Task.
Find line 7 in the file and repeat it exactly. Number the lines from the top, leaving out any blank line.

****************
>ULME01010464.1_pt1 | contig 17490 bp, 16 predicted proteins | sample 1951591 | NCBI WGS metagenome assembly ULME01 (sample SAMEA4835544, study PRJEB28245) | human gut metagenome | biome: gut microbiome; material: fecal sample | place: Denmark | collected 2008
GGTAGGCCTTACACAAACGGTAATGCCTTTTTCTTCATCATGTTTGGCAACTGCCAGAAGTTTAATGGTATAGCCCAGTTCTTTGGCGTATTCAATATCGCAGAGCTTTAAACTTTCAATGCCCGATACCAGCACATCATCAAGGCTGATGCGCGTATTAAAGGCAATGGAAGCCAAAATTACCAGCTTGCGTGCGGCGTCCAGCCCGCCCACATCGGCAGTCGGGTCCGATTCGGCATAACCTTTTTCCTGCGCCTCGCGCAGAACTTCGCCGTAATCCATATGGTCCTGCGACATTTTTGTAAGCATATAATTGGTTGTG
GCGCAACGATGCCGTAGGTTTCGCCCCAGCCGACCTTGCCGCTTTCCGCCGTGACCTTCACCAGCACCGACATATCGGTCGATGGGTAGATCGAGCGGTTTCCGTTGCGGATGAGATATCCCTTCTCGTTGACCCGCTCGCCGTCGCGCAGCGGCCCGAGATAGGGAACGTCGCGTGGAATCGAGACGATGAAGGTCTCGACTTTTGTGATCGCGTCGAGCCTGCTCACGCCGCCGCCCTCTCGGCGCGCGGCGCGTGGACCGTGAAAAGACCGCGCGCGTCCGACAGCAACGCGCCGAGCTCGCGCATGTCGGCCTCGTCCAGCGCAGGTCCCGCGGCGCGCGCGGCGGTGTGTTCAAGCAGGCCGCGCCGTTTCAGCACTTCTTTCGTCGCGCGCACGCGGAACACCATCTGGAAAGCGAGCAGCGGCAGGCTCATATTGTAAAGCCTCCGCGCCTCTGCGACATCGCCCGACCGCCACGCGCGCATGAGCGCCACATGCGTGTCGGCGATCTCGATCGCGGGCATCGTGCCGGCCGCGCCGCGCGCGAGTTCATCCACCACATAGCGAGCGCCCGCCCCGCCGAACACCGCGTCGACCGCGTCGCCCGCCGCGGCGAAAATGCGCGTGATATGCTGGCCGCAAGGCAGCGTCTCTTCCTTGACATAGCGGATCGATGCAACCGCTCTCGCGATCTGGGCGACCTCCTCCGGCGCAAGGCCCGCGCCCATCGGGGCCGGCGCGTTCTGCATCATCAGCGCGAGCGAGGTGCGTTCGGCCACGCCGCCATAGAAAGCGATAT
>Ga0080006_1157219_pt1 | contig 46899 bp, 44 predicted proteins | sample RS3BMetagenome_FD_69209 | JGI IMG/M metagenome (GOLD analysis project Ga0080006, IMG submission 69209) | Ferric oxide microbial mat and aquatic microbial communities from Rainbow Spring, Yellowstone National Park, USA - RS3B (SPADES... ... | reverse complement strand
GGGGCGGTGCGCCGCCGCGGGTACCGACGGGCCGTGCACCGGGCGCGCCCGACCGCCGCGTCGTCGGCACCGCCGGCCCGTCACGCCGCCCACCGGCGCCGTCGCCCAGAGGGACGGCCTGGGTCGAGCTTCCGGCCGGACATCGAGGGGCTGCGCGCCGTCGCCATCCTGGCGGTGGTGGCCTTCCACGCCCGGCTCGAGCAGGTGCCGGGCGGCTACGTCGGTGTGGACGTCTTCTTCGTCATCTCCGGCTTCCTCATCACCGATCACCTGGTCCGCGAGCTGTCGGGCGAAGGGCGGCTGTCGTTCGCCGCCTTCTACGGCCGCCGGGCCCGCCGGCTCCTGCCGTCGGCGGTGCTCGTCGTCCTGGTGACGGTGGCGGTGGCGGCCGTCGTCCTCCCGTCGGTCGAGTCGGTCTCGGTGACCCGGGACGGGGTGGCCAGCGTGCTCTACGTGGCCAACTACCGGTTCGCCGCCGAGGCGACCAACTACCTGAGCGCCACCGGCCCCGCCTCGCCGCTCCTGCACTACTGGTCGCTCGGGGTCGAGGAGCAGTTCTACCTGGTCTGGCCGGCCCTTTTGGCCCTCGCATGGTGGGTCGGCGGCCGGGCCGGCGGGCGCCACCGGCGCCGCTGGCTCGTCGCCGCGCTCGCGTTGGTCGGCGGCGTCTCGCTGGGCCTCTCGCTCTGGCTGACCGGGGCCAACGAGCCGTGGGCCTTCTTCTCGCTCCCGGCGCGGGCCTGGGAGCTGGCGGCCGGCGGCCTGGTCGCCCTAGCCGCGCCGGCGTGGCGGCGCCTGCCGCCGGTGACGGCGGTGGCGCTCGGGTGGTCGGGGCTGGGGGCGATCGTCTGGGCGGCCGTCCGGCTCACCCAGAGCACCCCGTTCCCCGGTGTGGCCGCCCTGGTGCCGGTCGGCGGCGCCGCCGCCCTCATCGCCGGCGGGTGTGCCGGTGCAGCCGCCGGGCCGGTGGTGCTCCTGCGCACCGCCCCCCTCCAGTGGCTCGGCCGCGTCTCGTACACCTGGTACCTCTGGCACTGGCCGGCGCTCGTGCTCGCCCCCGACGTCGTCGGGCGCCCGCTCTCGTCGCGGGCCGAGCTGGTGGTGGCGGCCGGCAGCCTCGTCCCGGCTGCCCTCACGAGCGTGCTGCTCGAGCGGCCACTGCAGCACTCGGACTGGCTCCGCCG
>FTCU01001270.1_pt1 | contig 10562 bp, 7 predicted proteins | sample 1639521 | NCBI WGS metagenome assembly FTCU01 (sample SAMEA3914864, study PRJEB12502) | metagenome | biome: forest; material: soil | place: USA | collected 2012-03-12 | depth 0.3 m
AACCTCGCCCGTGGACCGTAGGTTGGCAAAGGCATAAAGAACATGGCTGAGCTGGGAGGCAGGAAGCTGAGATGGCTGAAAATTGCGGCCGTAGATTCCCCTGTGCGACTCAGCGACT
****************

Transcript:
AACCTCGCCCGTGGACCGTAGGTTGGCAAAGGCATAAAGAACATGGCTGAGCTGGGAGGCAGGAAGCTGAGATGGCTGAAAATTGCGGCCGTAGATTCCCCTGTGCGACTCAGCGACT